On Terry Wheeler

Dr. Terry Wheeler had an enormous influence on my life. He was the first to tell me about the fields of Biogeography and Systematics when I was an undergraduate and the first professor to invite me to take a course at the graduate level with him. (I didn’t know that was possible as an undergrad back then.) I went on to get a Ph.D in Evolutionary Biology and I am now myself a tenured professor studying biogeography and phylogenetic systematics. I still have my notes from my courses with Dr. Wheeler and have never forgotten the foundation of knowledge he helped me build – but he also transferred his passion for the science. From him I learned of strange lands and connections between places that seemed distant and unexplainable. I learned to sketch the world map from memory on a chalkboard from him – and I do it for the same reason: showmanship – the students eat it up. From Terry I learned about Darwin, Wallace, Lamarck, Cuvier and many others; he was a great storyteller and he made the classes interesting by making them personal. I learned that he used an undergraduate project I did as an example in his classes while I was still a student at McGill: I remember being absolutely floored and touched by the honor. By chance he was presented the “McGill Teacher of the Year” honor at my Mac graduation ceremony in which I happened to be valedictorian – he would joke with me after that he was only at that graduation to hear my speech. He helped me understand not just science but scientists. He continues to influence how I teach undergraduates and graduate students of my own. I am not sure where I would be without Terry’s influence on my life – but I would certainly not be where I am. I am glad I got to keep in touch with him after I graduated from McGill in 2000, it took me about twelve more years before I had the guts to call him “Terry”: he will always the wonderful Dr. Wheeler to me.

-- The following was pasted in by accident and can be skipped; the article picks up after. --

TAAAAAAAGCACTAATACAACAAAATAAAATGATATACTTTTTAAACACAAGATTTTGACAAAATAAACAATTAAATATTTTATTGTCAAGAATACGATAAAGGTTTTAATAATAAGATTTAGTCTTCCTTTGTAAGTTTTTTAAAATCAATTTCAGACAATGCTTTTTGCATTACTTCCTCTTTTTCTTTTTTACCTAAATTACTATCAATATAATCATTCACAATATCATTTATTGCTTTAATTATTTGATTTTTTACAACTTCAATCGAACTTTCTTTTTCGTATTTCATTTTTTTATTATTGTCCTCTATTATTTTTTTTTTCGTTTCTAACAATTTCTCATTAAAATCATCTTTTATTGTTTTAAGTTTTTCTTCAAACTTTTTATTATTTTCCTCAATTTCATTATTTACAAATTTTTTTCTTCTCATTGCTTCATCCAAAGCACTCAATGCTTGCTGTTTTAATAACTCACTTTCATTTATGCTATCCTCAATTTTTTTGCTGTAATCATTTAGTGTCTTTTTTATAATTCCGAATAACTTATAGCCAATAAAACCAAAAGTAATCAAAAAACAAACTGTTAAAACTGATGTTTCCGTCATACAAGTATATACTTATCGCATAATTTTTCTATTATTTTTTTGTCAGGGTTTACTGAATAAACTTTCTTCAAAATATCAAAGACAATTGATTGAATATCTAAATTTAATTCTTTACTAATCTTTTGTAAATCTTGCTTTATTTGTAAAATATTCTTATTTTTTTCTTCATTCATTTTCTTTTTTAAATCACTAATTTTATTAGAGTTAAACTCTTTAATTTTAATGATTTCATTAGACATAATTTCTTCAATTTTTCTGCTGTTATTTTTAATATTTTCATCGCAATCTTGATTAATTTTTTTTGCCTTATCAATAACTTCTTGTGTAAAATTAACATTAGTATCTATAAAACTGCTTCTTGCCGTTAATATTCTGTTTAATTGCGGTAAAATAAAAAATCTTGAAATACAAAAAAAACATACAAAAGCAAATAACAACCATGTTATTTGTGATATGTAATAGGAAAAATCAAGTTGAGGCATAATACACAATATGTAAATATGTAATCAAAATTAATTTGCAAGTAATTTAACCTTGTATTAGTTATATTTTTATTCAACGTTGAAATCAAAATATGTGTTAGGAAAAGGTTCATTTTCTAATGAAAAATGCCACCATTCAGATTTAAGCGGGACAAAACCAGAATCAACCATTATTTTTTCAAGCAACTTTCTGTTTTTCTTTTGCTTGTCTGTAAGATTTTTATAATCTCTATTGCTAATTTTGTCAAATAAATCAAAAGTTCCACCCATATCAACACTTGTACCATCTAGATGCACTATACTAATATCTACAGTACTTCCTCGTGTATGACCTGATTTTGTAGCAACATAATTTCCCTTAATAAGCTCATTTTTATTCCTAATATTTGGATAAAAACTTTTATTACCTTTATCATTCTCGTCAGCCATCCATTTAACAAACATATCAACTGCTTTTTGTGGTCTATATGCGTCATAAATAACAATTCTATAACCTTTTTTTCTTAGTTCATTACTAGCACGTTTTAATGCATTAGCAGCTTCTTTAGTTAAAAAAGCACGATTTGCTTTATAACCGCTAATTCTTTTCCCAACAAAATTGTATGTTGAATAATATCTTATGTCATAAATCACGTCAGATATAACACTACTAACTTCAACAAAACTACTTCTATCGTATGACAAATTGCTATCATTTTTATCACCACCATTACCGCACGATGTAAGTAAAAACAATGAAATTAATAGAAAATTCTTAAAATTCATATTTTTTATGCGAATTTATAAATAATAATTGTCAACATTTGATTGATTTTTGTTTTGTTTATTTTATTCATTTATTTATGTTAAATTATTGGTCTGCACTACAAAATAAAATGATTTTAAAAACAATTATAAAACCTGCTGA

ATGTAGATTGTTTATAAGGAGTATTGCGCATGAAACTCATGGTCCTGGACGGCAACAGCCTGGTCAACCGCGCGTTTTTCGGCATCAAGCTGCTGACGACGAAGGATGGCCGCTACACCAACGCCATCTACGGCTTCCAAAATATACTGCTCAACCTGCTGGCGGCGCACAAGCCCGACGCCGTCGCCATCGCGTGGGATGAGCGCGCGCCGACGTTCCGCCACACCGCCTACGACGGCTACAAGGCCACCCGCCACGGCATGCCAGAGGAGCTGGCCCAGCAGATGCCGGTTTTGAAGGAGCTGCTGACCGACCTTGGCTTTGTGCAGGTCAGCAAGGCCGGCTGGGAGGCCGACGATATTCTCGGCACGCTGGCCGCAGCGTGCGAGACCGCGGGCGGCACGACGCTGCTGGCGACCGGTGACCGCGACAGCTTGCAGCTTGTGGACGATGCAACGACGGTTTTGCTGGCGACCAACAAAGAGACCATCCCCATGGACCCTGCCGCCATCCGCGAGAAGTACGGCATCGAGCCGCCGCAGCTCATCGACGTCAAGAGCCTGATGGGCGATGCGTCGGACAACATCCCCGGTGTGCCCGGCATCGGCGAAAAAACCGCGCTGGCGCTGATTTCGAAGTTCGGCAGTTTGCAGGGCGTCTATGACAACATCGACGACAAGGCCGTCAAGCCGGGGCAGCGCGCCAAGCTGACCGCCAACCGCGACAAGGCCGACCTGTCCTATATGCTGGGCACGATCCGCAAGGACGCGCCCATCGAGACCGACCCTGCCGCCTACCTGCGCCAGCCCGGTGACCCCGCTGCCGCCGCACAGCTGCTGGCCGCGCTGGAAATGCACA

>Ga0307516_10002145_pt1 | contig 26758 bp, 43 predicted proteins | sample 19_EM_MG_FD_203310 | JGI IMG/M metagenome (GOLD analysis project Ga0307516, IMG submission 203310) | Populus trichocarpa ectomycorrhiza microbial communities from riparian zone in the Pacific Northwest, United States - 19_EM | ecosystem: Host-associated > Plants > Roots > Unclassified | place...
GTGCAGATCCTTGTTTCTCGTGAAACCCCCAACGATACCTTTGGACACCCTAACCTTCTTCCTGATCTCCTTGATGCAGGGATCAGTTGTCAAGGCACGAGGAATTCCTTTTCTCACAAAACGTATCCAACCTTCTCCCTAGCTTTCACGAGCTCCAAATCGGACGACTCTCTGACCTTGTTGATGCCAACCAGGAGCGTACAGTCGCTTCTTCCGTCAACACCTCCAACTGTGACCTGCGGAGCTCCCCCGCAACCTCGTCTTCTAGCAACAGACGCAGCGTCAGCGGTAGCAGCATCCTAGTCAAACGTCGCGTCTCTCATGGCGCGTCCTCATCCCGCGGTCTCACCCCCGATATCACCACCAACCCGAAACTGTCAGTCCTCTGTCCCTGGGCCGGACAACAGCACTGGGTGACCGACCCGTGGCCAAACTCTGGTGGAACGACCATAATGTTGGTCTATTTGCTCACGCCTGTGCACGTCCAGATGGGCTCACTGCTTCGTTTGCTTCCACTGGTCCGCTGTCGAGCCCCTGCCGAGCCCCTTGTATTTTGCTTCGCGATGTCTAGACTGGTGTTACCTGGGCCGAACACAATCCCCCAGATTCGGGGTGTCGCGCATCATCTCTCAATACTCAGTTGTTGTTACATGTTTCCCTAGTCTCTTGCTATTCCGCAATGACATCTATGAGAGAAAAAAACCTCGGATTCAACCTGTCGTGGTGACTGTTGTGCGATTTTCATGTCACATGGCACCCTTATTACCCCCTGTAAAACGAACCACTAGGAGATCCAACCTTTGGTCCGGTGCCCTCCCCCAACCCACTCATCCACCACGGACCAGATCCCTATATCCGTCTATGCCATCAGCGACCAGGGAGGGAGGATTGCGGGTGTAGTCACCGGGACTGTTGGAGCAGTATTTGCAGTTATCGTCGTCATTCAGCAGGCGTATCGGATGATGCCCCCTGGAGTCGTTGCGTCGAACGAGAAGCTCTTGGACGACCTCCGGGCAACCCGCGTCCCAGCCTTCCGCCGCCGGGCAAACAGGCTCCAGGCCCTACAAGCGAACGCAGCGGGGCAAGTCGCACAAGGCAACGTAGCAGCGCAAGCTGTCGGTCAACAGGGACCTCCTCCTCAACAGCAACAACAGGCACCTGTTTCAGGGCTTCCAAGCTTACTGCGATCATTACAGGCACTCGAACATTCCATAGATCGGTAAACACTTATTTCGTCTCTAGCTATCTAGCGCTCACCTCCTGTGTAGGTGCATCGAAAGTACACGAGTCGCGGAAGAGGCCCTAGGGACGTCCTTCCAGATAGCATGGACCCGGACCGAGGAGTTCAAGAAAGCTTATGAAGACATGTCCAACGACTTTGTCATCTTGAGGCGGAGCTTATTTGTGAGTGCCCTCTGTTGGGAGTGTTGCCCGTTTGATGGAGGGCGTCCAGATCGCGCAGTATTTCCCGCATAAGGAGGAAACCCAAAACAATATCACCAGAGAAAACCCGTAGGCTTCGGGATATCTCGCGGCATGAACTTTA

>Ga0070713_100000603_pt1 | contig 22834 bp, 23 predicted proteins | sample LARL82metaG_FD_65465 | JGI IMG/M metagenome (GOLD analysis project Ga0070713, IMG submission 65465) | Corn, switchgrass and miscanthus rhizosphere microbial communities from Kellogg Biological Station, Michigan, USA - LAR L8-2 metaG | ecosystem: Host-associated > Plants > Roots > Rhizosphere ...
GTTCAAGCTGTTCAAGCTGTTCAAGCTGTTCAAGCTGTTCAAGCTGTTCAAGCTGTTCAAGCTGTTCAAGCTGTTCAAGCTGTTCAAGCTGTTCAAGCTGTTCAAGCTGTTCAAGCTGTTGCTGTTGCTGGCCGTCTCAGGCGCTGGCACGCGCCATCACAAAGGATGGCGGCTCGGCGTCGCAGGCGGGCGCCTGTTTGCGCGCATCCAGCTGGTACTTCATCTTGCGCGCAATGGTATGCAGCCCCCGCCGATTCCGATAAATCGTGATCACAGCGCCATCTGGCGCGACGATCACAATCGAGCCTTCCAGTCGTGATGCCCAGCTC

#ParsimonyGate: The Perspective of a Reformed ‘Hardcore’ Cladist

If you are reading this article you have probably read the now infamous editorial in the journal Cladistics . Although signed “The Editors,” it isn’t clear if this was approved by anyone besides the current Head Editor who is most certainly a “hardcore cladist” (someone who thinks parsimony is the most reasonable, if not only, tool for inferring the historical relationships of organisms through phylogenetics). I distinguish between “hardcore cladists” and just “cladists,” because I think I am a cladist and that most other systematic biologists are too. A cladist in my personal definition is anyone who is distinguishing between pleisiomorphic (“primitive” features shared with a designated outgroup) versus apomorphic (derived characters distinct from the outgroup condition). Under my broader definition, basically everyone doing morphological or molecular work to discover the relationships of organisms is a cladist, and it doesn't matter if you are using parsimony, likelihood, or Bayesian approaches. The only exception are folks that are using overall similarity (e.g., bats and birds are close relatives because they both have warm blood and wings) which doesn’t distinguish analogy (convergence of characters) versus homology (characters derived from common ancestry) because it doesn’t follow the Henningian, or cladistic principal, of distinguishing between pleisiomorphic versus apomorphic characters.